Error types and rates in DNA sequencing

Errors of the data acquisition process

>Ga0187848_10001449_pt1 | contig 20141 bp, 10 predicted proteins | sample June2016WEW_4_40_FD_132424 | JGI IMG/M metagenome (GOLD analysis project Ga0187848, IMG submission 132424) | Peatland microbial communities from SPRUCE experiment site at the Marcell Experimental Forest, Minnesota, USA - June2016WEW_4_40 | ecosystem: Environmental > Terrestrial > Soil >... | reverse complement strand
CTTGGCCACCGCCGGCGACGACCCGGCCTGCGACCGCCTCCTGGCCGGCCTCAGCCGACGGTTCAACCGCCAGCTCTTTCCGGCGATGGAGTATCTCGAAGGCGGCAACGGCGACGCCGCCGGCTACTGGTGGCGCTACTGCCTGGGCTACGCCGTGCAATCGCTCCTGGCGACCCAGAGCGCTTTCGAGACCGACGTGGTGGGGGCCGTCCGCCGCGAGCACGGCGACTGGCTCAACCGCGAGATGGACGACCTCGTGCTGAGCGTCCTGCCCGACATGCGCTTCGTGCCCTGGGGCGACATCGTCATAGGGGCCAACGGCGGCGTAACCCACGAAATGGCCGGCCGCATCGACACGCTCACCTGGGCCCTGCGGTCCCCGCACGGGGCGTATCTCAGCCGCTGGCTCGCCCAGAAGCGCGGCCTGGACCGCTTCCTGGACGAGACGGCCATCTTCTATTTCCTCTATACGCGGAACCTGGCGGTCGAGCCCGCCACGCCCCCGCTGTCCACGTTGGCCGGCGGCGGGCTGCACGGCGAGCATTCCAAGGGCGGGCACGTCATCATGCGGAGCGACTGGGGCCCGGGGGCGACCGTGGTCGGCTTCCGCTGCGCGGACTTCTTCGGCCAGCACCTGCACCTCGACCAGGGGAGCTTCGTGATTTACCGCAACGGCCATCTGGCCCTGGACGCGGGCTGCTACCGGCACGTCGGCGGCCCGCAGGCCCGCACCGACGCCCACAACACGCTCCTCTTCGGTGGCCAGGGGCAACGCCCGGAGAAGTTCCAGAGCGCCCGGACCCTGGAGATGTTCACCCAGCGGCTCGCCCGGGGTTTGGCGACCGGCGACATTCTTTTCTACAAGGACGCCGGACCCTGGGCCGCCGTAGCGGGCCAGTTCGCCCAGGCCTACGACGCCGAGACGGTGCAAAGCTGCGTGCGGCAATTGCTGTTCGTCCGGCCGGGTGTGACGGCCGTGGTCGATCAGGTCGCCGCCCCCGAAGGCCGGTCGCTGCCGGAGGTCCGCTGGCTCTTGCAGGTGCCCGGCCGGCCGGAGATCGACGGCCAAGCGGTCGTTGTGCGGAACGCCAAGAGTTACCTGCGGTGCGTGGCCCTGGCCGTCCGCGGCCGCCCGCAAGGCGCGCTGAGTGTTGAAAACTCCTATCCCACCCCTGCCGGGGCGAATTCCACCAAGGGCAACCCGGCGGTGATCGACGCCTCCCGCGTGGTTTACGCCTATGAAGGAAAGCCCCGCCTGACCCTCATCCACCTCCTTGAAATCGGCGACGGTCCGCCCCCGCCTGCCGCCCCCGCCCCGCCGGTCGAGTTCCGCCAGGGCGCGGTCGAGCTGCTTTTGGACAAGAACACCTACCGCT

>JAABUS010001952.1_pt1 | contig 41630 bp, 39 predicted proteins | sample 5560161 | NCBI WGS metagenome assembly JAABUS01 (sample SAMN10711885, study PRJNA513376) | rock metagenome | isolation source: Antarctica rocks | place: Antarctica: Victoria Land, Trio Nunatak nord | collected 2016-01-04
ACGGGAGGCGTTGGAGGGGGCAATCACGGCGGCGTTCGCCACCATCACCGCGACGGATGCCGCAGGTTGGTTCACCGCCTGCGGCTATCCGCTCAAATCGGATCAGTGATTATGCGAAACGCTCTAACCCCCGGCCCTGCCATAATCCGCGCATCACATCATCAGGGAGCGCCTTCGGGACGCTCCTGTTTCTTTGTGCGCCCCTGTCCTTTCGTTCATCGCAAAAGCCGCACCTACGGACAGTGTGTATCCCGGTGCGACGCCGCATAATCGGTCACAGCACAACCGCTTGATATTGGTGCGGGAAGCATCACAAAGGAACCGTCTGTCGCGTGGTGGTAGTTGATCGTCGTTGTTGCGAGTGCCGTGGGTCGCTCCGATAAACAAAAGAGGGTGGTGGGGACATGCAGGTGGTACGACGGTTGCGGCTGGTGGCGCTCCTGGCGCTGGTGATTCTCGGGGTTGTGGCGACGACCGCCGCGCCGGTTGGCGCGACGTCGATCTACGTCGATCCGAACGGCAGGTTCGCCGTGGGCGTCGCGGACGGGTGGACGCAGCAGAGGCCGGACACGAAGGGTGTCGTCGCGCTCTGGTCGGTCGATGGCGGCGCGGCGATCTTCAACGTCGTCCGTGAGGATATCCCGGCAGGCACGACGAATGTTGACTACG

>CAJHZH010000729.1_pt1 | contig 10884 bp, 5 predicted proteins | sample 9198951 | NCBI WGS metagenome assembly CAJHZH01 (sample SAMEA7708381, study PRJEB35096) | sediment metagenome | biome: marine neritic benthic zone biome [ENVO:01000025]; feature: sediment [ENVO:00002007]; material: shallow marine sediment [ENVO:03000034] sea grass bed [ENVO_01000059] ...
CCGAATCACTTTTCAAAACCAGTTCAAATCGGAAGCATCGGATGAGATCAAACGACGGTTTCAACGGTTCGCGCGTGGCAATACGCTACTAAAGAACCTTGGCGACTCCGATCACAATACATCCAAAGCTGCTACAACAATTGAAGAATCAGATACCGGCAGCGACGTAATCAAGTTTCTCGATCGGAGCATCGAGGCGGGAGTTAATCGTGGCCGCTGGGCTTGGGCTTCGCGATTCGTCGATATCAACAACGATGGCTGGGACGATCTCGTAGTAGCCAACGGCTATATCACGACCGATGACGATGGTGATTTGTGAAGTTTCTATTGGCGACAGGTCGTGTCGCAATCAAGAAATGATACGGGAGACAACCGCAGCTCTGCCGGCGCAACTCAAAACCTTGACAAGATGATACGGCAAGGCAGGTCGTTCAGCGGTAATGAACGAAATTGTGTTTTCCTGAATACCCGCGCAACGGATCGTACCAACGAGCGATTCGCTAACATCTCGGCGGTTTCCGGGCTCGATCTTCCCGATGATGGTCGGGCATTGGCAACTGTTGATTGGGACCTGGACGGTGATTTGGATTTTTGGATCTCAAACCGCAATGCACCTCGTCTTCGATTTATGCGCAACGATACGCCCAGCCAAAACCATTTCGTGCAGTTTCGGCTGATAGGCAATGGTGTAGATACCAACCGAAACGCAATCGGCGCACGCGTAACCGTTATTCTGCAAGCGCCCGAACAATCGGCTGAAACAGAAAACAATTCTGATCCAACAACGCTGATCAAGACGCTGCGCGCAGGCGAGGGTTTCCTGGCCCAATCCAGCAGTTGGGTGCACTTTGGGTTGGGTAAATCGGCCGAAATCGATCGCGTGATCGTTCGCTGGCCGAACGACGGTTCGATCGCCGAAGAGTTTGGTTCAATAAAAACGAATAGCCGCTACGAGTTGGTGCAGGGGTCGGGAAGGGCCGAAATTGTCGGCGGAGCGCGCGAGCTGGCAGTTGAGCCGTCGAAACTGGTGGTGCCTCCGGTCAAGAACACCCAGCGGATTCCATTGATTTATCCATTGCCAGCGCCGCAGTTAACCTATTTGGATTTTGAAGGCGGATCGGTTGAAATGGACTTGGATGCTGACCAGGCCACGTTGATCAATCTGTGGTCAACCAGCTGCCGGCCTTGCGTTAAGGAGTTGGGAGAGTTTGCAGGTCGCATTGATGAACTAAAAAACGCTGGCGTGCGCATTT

The DNA sequence gathered through experimental process is gained through an examination of the fluorescent-dye intensity signal that is output by automatic sequencing machines. Even with the newest generation of sequencers, raw sequence data obtained from them is - by all means - everything but trustworthy in its entirety. Inevitable artifacts degrade the quality of the sequences obtained and are caused by experimental as well as systematic factors. Chromatography is a chemical process and thus subject to stochastic and non-stochastic oscillations, which can cause sub-optimal signal quality. Errors in a determined DNA sequence can be caused by flaws in the translation operations of the electrophoresis signal or quirks that arose during the experiment itself. This becomes visible in the wide diversity of data that is obtained even when using a single chemistry type, let alone different ones: under- and over- oscillations of the signals, unseparated curves (compression artefacts), and signal peaks or dropouts are frequent. Incorrect signal analysis raises errors in the base calling process of the signals and constitutes a limiting factor in the automation of assembly processes.